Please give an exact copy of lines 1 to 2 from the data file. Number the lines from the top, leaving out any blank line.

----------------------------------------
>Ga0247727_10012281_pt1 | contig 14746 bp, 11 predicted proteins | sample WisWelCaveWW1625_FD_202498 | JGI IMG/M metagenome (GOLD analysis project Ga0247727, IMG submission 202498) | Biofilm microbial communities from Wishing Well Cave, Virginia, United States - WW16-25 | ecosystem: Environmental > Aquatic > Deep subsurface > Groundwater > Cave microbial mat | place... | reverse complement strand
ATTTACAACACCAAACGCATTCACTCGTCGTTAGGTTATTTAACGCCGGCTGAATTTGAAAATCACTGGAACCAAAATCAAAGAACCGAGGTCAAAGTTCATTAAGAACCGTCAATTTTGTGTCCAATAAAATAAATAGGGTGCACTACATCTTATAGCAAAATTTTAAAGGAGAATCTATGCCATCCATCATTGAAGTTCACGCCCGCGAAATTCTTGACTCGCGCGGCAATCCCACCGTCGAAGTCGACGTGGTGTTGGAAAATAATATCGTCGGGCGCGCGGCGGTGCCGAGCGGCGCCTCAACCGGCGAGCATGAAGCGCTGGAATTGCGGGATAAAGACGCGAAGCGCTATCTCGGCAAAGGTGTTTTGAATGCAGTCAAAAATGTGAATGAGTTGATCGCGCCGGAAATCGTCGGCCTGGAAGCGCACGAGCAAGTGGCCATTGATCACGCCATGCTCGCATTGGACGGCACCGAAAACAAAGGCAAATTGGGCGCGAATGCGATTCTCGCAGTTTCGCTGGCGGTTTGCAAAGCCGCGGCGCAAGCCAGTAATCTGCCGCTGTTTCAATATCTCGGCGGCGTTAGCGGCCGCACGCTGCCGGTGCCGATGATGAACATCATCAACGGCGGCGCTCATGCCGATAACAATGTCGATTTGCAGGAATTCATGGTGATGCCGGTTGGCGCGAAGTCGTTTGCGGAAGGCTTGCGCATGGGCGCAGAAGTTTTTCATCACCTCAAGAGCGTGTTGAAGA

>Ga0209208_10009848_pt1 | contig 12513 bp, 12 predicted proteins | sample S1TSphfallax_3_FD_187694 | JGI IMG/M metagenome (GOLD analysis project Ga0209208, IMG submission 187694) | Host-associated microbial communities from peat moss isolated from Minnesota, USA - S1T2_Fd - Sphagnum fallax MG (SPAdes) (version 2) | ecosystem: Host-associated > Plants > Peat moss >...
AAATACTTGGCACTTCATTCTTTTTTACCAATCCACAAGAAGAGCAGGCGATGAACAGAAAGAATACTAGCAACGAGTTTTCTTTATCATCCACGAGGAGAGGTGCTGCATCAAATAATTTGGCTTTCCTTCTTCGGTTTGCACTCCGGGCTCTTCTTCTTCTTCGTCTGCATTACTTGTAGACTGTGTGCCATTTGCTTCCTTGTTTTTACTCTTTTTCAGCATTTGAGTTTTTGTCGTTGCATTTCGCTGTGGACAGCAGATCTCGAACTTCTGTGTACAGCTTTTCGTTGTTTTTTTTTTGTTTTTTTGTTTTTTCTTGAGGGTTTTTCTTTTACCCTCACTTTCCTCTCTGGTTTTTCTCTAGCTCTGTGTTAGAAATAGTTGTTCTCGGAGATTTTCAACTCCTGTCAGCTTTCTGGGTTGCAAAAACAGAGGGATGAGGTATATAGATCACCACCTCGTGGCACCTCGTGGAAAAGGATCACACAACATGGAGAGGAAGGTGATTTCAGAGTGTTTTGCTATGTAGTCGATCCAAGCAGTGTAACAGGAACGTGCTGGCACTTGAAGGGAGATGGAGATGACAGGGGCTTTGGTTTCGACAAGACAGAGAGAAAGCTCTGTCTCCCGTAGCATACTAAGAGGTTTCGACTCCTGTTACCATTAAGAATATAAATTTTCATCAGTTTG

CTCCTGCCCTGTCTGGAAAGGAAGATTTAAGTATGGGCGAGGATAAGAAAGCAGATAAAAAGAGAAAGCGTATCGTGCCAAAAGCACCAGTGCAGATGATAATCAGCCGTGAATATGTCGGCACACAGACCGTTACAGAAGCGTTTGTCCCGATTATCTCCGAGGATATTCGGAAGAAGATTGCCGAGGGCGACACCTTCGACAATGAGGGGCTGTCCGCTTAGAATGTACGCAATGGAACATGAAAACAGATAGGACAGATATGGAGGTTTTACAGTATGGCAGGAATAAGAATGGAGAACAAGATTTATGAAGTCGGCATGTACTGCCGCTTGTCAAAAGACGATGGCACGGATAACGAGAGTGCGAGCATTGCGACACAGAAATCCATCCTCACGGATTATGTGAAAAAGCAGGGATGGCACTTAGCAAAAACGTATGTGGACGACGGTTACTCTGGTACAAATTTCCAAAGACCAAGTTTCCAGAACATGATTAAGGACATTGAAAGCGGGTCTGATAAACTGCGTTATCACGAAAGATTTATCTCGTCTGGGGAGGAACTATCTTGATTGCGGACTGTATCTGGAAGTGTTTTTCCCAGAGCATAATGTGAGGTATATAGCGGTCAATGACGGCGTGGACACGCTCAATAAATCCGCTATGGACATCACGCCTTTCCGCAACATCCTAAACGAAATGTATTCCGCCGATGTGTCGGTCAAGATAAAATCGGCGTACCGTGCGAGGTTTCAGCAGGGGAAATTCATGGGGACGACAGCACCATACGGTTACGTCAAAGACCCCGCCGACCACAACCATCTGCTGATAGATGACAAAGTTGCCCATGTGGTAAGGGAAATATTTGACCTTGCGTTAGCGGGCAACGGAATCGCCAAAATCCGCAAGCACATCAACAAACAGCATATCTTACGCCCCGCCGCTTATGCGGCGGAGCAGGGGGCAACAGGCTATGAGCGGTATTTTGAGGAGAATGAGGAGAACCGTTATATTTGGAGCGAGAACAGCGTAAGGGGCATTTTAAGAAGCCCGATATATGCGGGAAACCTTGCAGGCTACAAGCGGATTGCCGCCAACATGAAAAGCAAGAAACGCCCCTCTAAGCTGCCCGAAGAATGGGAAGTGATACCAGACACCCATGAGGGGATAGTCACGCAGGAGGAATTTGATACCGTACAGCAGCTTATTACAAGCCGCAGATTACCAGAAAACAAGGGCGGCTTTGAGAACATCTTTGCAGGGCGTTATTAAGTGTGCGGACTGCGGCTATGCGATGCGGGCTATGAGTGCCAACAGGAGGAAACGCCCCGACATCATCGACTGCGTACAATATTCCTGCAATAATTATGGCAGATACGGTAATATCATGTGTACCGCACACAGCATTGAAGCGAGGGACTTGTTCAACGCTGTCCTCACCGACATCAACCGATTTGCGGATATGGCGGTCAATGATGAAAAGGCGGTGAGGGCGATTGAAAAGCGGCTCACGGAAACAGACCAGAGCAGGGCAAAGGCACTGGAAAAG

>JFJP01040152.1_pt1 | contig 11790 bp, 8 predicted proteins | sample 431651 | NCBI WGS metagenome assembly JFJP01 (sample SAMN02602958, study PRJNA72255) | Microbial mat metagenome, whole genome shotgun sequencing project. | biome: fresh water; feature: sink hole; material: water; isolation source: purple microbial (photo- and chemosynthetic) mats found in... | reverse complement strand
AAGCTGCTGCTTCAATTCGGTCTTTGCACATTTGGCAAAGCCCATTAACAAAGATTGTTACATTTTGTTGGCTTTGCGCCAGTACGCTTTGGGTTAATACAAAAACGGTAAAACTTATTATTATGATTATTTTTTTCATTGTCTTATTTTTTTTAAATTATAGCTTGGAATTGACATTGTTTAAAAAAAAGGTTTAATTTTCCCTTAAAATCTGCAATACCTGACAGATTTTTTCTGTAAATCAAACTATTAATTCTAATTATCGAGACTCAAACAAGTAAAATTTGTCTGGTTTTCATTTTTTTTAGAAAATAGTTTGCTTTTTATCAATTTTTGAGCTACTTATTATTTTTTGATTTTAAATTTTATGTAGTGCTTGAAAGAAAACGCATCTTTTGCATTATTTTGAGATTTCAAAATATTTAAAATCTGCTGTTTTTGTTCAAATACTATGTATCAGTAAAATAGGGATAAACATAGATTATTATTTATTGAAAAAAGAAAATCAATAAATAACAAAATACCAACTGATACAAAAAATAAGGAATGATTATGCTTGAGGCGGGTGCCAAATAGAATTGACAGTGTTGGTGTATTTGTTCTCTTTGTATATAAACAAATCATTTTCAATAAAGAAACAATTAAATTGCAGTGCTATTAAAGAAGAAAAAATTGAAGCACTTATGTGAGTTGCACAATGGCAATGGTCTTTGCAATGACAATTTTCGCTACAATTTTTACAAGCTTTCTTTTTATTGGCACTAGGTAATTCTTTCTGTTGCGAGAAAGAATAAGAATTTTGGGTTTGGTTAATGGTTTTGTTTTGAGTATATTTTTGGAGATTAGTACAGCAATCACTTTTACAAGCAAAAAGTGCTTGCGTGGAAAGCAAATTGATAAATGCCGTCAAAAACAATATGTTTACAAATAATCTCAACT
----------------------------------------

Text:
>Ga0247727_10012281_pt1 | contig 14746 bp, 11 predicted proteins | sample WisWelCaveWW1625_FD_202498 | JGI IMG/M metagenome (GOLD analysis project Ga0247727, IMG submission 202498) | Biofilm microbial communities from Wishing Well Cave, Virginia, United States - WW16-25 | ecosystem: Environmental > Aquatic > Deep subsurface > Groundwater > Cave microbial mat | place... | reverse complement strand
ATTTACAACACCAAACGCATTCACTCGTCGTTAGGTTATTTAACGCCGGCTGAATTTGAAAATCACTGGAACCAAAATCAAAGAACCGAGGTCAAAGTTCATTAAGAACCGTCAATTTTGTGTCCAATAAAATAAATAGGGTGCACTACATCTTATAGCAAAATTTTAAAGGAGAATCTATGCCATCCATCATTGAAGTTCACGCCCGCGAAATTCTTGACTCGCGCGGCAATCCCACCGTCGAAGTCGACGTGGTGTTGGAAAATAATATCGTCGGGCGCGCGGCGGTGCCGAGCGGCGCCTCAACCGGCGAGCATGAAGCGCTGGAATTGCGGGATAAAGACGCGAAGCGCTATCTCGGCAAAGGTGTTTTGAATGCAGTCAAAAATGTGAATGAGTTGATCGCGCCGGAAATCGTCGGCCTGGAAGCGCACGAGCAAGTGGCCATTGATCACGCCATGCTCGCATTGGACGGCACCGAAAACAAAGGCAAATTGGGCGCGAATGCGATTCTCGCAGTTTCGCTGGCGGTTTGCAAAGCCGCGGCGCAAGCCAGTAATCTGCCGCTGTTTCAATATCTCGGCGGCGTTAGCGGCCGCACGCTGCCGGTGCCGATGATGAACATCATCAACGGCGGCGCTCATGCCGATAACAATGTCGATTTGCAGGAATTCATGGTGATGCCGGTTGGCGCGAAGTCGTTTGCGGAAGGCTTGCGCATGGGCGCAGAAGTTTTTCATCACCTCAAGAGCGTGTTGAAGA